Several studies have shown significant correlations between calcaneus BUA and spine or hip density measured by DEXA and DPA. Further prospective data are clearly required in this area. Bone ultrasound scanners are now becoming commercially available and may become useful screening tools since they avoid the use of ionizing radiation and may be less expensive.

Poshyachinda and Chaiwatanarat [46] reported that in Thai women, BMD increases from the age of 20 and peaks at around the age of 35 at both the anterior and lateral lumbar spines and the femoral neck, and bone loss begins at the age of 40. Accelerated bone loss was observed between the age of 50 and 65 years.

Magnitude of the problem

The prevalence of osteoporosis of both the lumbar spine and femoral neck is 15.7 and 9.5%, respectively, according to hospital-based data [47]. There are no risk factors detected in the premenopause with regard to the spine or femoral neck. In the postmenopause, age above 60 years and low body mass index are significant risk factors in both the spine and femoral neck. Years since the menopause are associated with osteoporosis only in the spine.

Prevention of osteoporosis

Prevention is the most effective approach to osteoporosis. This may be done by optimizing peak bone mass at skeletal maturity, by preventing bone loss, or by restoring the bone mineral and architecture in osteoporotic bone.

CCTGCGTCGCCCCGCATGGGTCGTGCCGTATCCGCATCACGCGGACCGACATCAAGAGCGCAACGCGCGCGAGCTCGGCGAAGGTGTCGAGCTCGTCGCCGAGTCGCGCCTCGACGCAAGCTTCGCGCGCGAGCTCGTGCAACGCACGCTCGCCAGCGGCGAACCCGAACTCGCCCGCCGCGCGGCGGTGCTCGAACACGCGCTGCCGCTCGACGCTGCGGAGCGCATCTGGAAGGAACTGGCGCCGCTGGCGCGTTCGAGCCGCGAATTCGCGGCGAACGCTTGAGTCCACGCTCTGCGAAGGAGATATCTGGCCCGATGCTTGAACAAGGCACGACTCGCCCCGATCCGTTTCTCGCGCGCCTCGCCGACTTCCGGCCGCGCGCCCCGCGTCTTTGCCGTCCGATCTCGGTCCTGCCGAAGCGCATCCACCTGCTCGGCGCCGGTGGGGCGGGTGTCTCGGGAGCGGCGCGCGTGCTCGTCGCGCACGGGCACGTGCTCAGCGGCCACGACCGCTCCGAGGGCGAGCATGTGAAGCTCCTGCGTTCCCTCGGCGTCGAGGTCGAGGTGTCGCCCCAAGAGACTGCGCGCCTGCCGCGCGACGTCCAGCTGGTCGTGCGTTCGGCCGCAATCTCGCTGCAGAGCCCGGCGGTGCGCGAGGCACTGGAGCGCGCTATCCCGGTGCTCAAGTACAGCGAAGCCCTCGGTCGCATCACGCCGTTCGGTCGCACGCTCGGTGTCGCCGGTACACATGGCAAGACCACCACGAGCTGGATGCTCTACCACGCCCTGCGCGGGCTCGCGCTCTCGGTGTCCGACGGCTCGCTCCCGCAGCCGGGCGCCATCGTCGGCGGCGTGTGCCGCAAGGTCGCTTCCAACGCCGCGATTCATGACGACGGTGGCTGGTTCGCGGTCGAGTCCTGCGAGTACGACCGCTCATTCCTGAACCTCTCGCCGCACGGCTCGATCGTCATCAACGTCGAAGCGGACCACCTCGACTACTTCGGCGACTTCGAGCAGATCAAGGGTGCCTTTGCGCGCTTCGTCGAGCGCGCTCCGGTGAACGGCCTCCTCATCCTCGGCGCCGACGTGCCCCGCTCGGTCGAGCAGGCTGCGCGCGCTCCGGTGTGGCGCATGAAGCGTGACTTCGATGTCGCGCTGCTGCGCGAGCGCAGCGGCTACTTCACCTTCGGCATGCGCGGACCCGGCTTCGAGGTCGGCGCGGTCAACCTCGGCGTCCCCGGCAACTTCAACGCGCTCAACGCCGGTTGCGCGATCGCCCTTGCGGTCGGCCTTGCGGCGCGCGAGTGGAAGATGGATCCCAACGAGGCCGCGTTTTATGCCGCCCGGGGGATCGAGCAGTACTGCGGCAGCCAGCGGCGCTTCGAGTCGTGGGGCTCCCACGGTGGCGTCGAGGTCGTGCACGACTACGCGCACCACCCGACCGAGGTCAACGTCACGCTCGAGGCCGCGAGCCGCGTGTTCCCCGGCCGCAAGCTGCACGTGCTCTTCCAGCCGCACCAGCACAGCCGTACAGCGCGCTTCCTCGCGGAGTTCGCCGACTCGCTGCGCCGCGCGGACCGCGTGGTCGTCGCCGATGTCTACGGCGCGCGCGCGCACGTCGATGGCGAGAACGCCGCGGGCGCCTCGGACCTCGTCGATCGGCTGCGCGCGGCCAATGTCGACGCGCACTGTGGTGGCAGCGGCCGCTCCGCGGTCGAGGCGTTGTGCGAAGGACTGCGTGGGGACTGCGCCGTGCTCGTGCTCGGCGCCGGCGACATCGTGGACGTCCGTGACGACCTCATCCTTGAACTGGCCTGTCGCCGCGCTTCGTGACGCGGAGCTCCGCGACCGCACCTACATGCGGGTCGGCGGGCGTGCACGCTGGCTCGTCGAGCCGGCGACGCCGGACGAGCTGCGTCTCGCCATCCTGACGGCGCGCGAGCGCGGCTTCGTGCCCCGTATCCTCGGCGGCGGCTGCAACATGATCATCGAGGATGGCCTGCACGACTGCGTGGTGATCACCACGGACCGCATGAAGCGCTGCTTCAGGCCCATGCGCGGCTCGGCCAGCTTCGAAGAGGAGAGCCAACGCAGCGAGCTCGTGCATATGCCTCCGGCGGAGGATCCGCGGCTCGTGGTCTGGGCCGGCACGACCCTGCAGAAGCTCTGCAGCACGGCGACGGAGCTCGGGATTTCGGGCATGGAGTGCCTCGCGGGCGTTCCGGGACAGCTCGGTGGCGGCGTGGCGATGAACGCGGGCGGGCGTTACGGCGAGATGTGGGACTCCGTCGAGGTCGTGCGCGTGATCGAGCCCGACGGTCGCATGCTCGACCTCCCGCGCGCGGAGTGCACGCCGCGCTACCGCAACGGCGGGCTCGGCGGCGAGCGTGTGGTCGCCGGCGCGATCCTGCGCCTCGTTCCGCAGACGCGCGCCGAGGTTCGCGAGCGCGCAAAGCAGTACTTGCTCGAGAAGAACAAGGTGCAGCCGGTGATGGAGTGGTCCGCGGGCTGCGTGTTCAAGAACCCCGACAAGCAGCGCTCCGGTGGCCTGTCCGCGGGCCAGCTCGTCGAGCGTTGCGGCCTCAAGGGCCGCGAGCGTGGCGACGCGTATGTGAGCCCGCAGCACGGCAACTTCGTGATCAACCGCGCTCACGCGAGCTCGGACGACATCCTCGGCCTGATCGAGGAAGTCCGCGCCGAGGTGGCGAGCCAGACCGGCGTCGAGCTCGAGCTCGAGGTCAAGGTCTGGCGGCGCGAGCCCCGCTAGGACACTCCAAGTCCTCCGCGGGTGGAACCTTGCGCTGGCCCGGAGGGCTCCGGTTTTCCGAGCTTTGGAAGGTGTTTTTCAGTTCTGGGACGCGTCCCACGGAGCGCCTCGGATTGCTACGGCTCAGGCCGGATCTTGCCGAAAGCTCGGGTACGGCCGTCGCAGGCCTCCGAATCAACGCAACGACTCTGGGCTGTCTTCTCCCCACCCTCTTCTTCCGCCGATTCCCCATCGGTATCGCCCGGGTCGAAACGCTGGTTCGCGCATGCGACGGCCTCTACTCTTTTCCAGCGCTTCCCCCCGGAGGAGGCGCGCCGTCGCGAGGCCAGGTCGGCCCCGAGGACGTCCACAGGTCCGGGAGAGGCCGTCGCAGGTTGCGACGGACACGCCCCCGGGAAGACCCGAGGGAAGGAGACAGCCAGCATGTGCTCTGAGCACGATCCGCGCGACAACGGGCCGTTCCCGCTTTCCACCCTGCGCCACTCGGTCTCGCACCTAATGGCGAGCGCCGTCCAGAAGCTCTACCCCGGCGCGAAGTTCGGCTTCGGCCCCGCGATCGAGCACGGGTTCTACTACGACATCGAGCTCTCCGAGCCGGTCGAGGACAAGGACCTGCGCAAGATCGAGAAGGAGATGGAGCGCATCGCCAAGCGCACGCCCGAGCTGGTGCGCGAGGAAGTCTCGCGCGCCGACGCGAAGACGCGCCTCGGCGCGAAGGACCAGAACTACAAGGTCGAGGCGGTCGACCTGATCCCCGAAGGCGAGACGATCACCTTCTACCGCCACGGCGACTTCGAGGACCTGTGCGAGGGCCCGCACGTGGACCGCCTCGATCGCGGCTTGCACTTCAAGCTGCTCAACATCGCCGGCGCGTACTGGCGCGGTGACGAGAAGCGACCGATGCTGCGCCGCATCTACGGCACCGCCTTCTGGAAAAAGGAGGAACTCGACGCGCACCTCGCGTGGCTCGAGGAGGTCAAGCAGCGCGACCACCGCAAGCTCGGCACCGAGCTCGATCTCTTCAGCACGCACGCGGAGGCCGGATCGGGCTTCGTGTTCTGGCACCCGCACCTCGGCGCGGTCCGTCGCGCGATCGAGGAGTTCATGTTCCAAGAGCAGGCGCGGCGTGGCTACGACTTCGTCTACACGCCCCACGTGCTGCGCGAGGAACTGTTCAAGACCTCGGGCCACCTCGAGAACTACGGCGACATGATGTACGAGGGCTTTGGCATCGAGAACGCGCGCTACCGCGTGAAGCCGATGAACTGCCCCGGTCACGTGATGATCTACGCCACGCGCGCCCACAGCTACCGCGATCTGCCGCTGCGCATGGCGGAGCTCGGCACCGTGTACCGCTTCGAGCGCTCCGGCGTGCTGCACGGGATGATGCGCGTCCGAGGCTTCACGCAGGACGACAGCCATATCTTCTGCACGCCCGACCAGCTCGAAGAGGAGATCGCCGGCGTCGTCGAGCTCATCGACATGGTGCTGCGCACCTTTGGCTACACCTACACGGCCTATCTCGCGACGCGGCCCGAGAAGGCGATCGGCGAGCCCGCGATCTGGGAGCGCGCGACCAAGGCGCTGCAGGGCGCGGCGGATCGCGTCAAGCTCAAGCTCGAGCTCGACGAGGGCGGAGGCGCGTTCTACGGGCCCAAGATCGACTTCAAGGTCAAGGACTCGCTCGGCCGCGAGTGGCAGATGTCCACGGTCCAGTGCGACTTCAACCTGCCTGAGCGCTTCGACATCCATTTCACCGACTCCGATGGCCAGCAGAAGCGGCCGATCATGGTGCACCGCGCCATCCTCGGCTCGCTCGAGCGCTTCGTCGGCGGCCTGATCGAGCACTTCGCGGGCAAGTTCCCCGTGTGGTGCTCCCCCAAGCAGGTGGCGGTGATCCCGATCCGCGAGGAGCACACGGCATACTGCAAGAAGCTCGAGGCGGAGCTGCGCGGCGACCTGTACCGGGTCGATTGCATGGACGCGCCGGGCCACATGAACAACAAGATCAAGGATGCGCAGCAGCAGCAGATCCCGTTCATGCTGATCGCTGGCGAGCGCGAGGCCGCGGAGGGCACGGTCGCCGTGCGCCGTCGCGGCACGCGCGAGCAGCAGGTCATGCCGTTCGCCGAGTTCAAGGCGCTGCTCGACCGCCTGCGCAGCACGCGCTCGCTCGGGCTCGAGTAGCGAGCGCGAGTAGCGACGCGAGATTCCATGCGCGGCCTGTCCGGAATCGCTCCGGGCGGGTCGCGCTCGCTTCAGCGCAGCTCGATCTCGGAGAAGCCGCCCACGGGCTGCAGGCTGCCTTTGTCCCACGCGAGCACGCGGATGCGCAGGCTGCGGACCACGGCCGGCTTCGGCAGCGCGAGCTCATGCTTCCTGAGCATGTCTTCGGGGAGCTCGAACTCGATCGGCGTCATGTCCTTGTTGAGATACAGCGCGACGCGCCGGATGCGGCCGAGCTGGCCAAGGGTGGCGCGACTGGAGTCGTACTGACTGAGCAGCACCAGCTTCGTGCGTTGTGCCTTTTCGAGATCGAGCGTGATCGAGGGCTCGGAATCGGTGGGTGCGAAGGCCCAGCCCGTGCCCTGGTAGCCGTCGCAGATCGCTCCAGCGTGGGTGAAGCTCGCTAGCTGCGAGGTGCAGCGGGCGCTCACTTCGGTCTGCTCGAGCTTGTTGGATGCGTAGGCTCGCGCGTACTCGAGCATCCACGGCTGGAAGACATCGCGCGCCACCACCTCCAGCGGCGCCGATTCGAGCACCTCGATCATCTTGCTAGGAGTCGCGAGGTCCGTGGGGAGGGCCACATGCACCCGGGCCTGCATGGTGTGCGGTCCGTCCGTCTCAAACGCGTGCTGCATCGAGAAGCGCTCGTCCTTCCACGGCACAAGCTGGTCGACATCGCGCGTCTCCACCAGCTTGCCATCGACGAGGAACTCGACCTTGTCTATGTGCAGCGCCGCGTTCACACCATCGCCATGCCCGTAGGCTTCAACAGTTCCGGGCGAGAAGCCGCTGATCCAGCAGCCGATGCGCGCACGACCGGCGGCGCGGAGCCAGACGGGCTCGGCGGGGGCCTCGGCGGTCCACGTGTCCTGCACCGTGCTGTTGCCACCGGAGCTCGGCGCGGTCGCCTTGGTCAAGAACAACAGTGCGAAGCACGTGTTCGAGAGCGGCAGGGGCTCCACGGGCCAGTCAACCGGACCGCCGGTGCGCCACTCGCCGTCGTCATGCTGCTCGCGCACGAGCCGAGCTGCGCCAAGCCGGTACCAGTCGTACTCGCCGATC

Diagnostic criteria

The World Health Organization has established the following BMD-based diagnostic criteria for women who have experienced no fragility fractures [48]. These criteria provide the physician with a basic diagnostic framework and should not serve as a precept for the therapeutic decision.

— normal: a BMD value within 1 SD of the young adult mean;

— osteopenia: a BMD value more 1 SD but less than 2.5 SD below the young adult mean;

— osteoporosis: a BMD value 2.5 SD or more below the young adult mean.

The patient with one or more low-trauma fractures is considered to have osteopo-rosis, regardless of the BMD value.

Most bone densitometry reports designate the SDs from the normal young adult mean in the form of ‘T' scores. Diagnostic criteria are commonly stated as T scores because fracture risk is derived from epidemiologic studies that use this designation as a reference. The densitometry reports also provide ‘Z' scores, which represent the SDs from age- and sex-matched control subjects. The Z score can provide useful diagnostic information because a Z score of 2 or more below the age- and sex-matched control may suggest a secondary cause of osteoporosis. For each 10% decrease in BMD, the fracture risk approximately doubles.

Measurement sites